A small Washington tribe has cleared a big hurdle towards moving its coastal village out of a tsunami zone. The US House of Representatives voted overwhelmingly Monday to transfer 785 acres of Olympic National Park to the Quileute tribe. The park surrounds the tribe's tiny coastal reservation and blocks its desire to expand to higher ground.
What's love got to do with it? Not much, especially if you say the words "I love you" in the Menominee language in front of a certain Wisconsin teacher. Seventh grader Miranda Washinawatok, Menominee, found this out. Miranda speaks two languages: Menominee and English. She also plays on her basketball team. However, two Thursdays ago she was suspended for one basketball game because she spoke Menominee to a fellow classmate during class.
A group of Latin jazz musicians are planning to hold a concert in Los Angeles on the same night as the Grammy Awards to protest the decision that eliminated 31 categories from this year’s awards, protest organizers announced Monday. The concert will follow an afternoon rally on Sunday to be held on a street corner outside the Staples Center, where pop music’s royalty will be assembled for the flashy annual Grammys bash. Last April the academy slashed the categories from 109 to 78, eliminating separate trophies for male and female performers and getting rid of individual awards for genres like Latin jazz, Hawaiian music, zydeco, traditional blues and American Indian music.
It was a complete no-brainer, but props to the Atlanta Braves for placing a new crossed tomahawk logo on the sleeve of their new weekend alternates. The cream-colored throwbacks — which the baseball world learned about a few weeks ago — are based on the uniforms that the team first wore after moving to Atlanta in the 1960s.
Police fired tear gas Sunday to clear blockades of the Pan-American highway by indigenous groups protesting changes to the mining law. One person was killed and 39 injured in the resulting clashes. Security Minister Jose Raul Mulino said police broke up the blockades after members of the Ngobe-Bugle tribe in western Panama refused calls for dialogue. Protest leader Liborio Miranda said a 26-year-old indigenous man was shot dead in the chest.
Think about this: Anthropologists and linguists say that every two weeks a unique language disappears with its last surviving speaker. As we celebrated our entrance into the 21st century, about half of the world's 7,000 human languages were not being spoken or taught to younger generations. Can you imagine this happening to your own language -- to your own people or culture? But that's just the tip of the iceberg. Along with language, also disappearing are the arts, crafts, vocational skills, folklore, and customs of many traditional and indigenous peoples. National Geographic Society's Explorer-in-Residence Wade Davis calls this the "erosion of the ethnosphere."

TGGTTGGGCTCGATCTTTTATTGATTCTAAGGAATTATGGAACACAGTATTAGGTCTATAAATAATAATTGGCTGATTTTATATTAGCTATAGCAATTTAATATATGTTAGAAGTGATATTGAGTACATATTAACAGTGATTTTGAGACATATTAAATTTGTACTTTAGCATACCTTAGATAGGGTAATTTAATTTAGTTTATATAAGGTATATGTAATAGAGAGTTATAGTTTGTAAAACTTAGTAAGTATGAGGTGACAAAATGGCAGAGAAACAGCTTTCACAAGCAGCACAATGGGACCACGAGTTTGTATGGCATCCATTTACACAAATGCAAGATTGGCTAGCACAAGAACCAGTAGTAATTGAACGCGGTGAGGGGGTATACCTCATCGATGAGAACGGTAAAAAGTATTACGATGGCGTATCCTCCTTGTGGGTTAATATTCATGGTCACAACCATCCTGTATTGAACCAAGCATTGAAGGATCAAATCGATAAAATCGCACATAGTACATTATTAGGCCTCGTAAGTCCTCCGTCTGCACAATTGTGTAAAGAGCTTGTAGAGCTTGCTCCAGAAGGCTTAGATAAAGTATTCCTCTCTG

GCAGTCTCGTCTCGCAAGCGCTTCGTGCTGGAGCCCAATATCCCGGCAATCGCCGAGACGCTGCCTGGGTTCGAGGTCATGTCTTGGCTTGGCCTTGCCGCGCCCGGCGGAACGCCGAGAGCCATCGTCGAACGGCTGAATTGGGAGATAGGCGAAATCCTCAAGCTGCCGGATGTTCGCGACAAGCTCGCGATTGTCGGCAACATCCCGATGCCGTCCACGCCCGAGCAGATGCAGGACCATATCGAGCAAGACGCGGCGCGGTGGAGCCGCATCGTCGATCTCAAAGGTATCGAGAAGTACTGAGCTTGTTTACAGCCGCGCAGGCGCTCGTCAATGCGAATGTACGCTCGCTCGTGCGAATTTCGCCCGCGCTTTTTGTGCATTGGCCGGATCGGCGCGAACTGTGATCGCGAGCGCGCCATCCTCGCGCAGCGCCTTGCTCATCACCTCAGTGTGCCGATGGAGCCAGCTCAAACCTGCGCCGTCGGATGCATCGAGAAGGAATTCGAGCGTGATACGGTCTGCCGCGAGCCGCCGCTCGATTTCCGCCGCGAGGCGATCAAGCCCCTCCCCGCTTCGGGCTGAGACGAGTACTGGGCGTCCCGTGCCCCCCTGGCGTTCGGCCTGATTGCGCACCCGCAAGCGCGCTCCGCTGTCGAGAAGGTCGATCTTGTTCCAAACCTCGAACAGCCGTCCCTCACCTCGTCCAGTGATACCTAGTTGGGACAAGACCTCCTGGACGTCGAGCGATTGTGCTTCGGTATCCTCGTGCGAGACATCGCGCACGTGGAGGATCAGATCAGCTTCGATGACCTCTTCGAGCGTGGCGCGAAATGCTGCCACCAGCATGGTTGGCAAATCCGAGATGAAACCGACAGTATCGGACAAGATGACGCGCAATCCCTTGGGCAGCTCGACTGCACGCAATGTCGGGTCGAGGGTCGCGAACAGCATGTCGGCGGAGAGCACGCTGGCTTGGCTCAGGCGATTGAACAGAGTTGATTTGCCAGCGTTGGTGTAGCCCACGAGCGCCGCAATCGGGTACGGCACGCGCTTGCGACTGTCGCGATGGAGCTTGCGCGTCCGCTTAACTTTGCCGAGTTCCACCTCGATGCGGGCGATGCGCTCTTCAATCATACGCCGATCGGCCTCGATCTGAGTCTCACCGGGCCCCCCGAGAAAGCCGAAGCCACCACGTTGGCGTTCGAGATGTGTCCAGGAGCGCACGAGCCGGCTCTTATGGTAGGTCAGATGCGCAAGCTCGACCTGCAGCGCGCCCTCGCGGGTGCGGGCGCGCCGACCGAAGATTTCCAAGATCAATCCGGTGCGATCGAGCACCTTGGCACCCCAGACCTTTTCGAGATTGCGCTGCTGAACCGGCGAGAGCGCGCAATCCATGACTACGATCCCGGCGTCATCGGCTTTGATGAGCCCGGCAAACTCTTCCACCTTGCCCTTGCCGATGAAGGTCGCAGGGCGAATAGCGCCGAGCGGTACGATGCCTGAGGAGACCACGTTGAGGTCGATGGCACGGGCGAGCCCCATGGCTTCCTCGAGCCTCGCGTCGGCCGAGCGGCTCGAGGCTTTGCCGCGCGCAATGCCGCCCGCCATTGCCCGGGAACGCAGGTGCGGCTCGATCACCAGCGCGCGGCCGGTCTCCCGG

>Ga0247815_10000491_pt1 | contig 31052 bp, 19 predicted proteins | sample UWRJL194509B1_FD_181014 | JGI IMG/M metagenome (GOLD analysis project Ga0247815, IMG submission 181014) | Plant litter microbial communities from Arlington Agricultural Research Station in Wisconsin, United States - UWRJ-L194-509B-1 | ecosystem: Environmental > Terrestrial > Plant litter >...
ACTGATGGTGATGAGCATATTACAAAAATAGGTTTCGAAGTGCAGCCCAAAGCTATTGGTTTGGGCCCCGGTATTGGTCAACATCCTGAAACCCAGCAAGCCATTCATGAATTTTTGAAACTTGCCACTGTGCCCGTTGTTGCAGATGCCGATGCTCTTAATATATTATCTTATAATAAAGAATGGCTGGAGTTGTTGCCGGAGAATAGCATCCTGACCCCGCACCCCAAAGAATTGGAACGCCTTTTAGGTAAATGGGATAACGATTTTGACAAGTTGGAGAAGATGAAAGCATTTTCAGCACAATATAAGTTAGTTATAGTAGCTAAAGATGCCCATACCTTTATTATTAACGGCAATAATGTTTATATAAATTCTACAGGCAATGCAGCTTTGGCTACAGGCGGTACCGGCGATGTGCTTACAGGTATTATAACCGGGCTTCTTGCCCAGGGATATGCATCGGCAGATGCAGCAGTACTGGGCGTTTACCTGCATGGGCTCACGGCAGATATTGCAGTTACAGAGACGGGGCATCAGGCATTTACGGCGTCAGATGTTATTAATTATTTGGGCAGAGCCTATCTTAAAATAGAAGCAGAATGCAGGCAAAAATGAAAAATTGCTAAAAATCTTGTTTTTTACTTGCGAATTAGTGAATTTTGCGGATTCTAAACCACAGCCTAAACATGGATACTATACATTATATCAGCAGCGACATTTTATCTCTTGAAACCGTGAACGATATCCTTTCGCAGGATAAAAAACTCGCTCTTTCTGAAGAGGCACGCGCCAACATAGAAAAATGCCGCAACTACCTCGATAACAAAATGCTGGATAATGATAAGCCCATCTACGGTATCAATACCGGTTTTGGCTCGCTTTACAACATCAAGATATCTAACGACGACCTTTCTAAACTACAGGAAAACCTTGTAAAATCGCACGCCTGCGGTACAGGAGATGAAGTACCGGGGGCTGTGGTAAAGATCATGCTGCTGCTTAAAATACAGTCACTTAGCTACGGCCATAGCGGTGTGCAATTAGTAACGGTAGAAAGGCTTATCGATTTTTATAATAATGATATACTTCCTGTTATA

The Seminole Tribe of Florida could stop paying tens of millions to the state if legislators move ahead with a bill to regulate electronic sweepstakes operations known as Internet cafes. There are as many as 1,000 of the operations in Florida but there have been questions about whether they are illegal under the state's gambling laws. The Legislature is considering legislation to either regulate Internet cafes or ban them altogether. Gov. Rick Scott has called for them to be shut down. A Feb. 1 opinion provided to the Seminoles says any effort to regulate and keep open Internet cafes - which have been branded "storefront casinos" by critics - would violate a 2010 compact the tribe signed with the state.
The White Mountain Apache Tribe’s chief judge has asked federal authorities to intercede in a governmental showdown that has divided the Native American nation near Show Low. Judge Reagan Armstrong Sr. said he has gone to the Bureau of Indian Affairs and the U.S. Attorney’s Office, asking that they enforce his court orders to suspend tribal Chairman Ronnie Lupe and postpone a tribal election. Those directives have been ignored by Lupe and other Whiteriver officials, including police Chief Raymond Burnette. Armstrong, a tribal judge for 14 years, said he came to Phoenix this week hoping to persuade U.S. government officials to prevent anarchy and violence on the Fort Apache Reservation.